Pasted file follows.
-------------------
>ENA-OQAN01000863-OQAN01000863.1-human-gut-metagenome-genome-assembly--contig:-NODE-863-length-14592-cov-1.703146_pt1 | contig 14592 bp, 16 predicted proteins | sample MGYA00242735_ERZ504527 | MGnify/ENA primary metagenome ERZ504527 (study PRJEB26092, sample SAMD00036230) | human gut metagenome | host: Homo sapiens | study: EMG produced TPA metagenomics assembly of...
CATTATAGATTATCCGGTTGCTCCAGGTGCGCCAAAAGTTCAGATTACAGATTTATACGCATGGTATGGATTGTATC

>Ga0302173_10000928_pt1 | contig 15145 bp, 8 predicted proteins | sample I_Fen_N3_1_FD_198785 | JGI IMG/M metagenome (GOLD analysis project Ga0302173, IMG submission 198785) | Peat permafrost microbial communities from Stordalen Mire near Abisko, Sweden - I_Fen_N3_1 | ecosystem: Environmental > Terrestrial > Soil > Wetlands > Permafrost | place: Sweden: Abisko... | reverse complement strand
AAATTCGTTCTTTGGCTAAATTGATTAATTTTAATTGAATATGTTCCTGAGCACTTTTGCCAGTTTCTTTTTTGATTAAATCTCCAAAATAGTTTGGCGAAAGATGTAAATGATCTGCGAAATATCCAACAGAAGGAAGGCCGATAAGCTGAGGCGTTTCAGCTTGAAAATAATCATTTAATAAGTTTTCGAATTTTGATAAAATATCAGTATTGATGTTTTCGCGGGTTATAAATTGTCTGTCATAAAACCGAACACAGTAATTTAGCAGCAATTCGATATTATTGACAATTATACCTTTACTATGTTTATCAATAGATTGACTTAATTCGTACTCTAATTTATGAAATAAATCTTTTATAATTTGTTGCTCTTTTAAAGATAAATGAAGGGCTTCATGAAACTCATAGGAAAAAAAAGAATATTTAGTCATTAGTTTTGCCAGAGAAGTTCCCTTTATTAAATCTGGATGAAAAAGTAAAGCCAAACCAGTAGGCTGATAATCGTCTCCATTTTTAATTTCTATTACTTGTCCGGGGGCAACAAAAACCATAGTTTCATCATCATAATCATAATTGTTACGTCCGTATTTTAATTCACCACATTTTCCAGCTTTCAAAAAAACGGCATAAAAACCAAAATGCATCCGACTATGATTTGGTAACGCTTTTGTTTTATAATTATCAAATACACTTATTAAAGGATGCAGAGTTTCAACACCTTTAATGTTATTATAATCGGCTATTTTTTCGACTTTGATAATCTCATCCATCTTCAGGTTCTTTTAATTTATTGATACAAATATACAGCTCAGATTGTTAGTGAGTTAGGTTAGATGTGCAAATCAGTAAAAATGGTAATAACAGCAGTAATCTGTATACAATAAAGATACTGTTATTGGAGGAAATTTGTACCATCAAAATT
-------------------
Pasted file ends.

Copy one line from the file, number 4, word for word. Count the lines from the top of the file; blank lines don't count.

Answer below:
AAATTCGTTCTTTGGCTAAATTGATTAATTTTAATTGAATATGTTCCTGAGCACTTTTGCCAGTTTCTTTTTTGATTAAATCTCCAAAATAGTTTGGCGAAAGATGTAAATGATCTGCGAAATATCCAACAGAAGGAAGGCCGATAAGCTGAGGCGTTTCAGCTTGAAAATAATCATTTAATAAGTTTTCGAATTTTGATAAAATATCAGTATTGATGTTTTCGCGGGTTATAAATTGTCTGTCATAAAACCGAACACAGTAATTTAGCAGCAATTCGATATTATTGACAATTATACCTTTACTATGTTTATCAATAGATTGACTTAATTCGTACTCTAATTTATGAAATAAATCTTTTATAATTTGTTGCTCTTTTAAAGATAAATGAAGGGCTTCATGAAACTCATAGGAAAAAAAAGAATATTTAGTCATTAGTTTTGCCAGAGAAGTTCCCTTTATTAAATCTGGATGAAAAAGTAAAGCCAAACCAGTAGGCTGATAATCGTCTCCATTTTTAATTTCTATTACTTGTCCGGGGGCAACAAAAACCATAGTTTCATCATCATAATCATAATTGTTACGTCCGTATTTTAATTCACCACATTTTCCAGCTTTCAAAAAAACGGCATAAAAACCAAAATGCATCCGACTATGATTTGGTAACGCTTTTGTTTTATAATTATCAAATACACTTATTAAAGGATGCAGAGTTTCAACACCTTTAATGTTATTATAATCGGCTATTTTTTCGACTTTGATAATCTCATCCATCTTCAGGTTCTTTTAATTTATTGATACAAATATACAGCTCAGATTGTTAGTGAGTTAGGTTAGATGTGCAAATCAGTAAAAATGGTAATAACAGCAGTAATCTGTATACAATAAAGATACTGTTATTGGAGGAAATTTGTACCATCAAAATT